A Manganese-Enhanced Diet Alters Brain Metals and Transporters in the Developing Rat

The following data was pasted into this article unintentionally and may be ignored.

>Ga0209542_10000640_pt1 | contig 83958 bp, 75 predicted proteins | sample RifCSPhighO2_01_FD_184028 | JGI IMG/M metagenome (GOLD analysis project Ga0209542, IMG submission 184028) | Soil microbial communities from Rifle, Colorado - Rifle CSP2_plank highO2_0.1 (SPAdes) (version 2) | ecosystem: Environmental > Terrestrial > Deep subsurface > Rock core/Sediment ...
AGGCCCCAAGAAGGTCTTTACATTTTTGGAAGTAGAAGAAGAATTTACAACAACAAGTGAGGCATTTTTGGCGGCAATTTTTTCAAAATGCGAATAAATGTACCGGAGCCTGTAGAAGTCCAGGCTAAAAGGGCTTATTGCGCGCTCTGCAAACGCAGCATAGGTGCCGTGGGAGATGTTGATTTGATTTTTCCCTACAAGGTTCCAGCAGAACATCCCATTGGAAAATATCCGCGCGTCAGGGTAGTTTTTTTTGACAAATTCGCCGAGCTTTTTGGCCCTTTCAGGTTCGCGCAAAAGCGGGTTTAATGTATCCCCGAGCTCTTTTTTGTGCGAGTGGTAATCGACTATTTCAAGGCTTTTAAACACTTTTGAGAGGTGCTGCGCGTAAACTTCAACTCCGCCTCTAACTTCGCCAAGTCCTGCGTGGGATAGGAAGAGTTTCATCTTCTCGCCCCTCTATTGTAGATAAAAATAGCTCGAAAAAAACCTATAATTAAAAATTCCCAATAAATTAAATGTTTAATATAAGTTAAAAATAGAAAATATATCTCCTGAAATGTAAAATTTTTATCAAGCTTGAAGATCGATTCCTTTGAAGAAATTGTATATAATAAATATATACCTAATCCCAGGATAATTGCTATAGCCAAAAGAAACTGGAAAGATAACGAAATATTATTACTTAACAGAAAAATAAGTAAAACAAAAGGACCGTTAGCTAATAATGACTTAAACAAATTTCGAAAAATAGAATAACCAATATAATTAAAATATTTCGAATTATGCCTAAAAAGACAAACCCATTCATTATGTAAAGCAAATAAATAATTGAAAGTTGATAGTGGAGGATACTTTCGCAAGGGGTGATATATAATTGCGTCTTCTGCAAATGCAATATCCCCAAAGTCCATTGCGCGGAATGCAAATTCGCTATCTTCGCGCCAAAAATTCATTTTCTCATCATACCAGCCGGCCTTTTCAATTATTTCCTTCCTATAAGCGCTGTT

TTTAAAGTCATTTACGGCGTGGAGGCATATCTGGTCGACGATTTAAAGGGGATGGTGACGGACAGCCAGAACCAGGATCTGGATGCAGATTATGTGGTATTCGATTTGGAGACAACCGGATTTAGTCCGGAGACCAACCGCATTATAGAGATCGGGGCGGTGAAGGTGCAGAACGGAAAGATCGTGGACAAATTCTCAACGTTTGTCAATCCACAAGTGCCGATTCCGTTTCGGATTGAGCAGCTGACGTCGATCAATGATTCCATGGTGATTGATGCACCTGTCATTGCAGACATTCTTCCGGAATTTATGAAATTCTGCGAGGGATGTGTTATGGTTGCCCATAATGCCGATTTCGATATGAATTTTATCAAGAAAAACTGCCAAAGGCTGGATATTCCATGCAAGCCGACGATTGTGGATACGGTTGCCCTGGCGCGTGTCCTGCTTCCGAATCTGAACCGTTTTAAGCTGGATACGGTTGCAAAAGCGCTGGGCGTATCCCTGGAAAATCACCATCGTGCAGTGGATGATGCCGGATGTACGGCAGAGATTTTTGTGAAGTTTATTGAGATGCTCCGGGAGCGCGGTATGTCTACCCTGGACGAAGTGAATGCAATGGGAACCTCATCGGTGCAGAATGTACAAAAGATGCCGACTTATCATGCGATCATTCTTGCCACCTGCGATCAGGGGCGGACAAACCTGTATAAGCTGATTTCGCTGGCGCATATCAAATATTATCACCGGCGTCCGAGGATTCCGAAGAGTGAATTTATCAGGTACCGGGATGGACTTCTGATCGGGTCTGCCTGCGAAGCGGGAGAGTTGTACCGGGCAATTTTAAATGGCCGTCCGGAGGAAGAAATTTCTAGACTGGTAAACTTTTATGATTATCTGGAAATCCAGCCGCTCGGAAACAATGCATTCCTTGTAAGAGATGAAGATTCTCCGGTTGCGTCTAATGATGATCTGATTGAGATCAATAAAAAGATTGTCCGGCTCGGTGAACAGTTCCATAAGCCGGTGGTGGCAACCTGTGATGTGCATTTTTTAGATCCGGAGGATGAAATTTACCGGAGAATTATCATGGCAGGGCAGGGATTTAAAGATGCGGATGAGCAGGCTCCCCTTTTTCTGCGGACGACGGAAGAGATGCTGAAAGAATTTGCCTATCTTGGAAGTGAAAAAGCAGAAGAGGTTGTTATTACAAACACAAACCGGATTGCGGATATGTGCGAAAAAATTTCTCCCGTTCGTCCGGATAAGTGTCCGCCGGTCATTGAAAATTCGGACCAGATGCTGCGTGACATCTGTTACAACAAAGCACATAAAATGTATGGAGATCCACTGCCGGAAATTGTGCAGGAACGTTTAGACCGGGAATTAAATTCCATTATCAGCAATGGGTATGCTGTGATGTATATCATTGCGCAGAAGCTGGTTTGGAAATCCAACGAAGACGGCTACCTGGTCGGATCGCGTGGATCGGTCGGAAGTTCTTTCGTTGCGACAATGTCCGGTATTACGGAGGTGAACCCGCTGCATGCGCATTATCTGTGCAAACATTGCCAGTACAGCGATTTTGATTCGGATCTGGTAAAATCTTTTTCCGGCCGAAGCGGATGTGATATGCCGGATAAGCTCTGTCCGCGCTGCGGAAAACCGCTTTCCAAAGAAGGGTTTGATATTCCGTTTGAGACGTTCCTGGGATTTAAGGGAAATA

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Manganese (Mn) neurotoxicity in adults can result in psychological and neurological disturbances similar to Parkinson's disease, including extrapyramidal motor system defects and altered behaviors. However, virtually nothing is known regarding excess Mn accumulation during central nervous system development. Developing rats were exposed to a diet high in Mn via maternal milk during lactation (PN4-21). The high Mn diet resulted in changes in hematological parameters similar to those seen with iron (Fe) deficiency in dams (decreased plasma Fe; increased plasma transferrin [Tf]) and pups (decreased hemoglobin [Hb] and plasma Fe; increased plasma Tf and total iron binding capacity). Mn-exposed pups showed an increase in brain Mn, chromium, and zinc concurrent with a decrease in brain Fe. In conjunction with the altered transport and distribution of essential metals within the brain, there was enhanced protein expression of the divalent metal transporter-1 (DMT-1) and transferrin receptor (TfR) overall in the brain; there was a general increase in each region analyzed (cerebellum, cortex, hippocampus, midbrain, and striatum). Neurochemical changes were observed as an increase in γ-aminobutyric acid (GABA) and the ratio of GABA to glutamate, indicating enhanced inhibitory transmission in the brain. The results of this study demonstrate that developing rats undergo alterations in the transport and distribution of essential metals translating to neurochemical perturbations after maternal exposure to a diet supplemented with excess levels of Mn.

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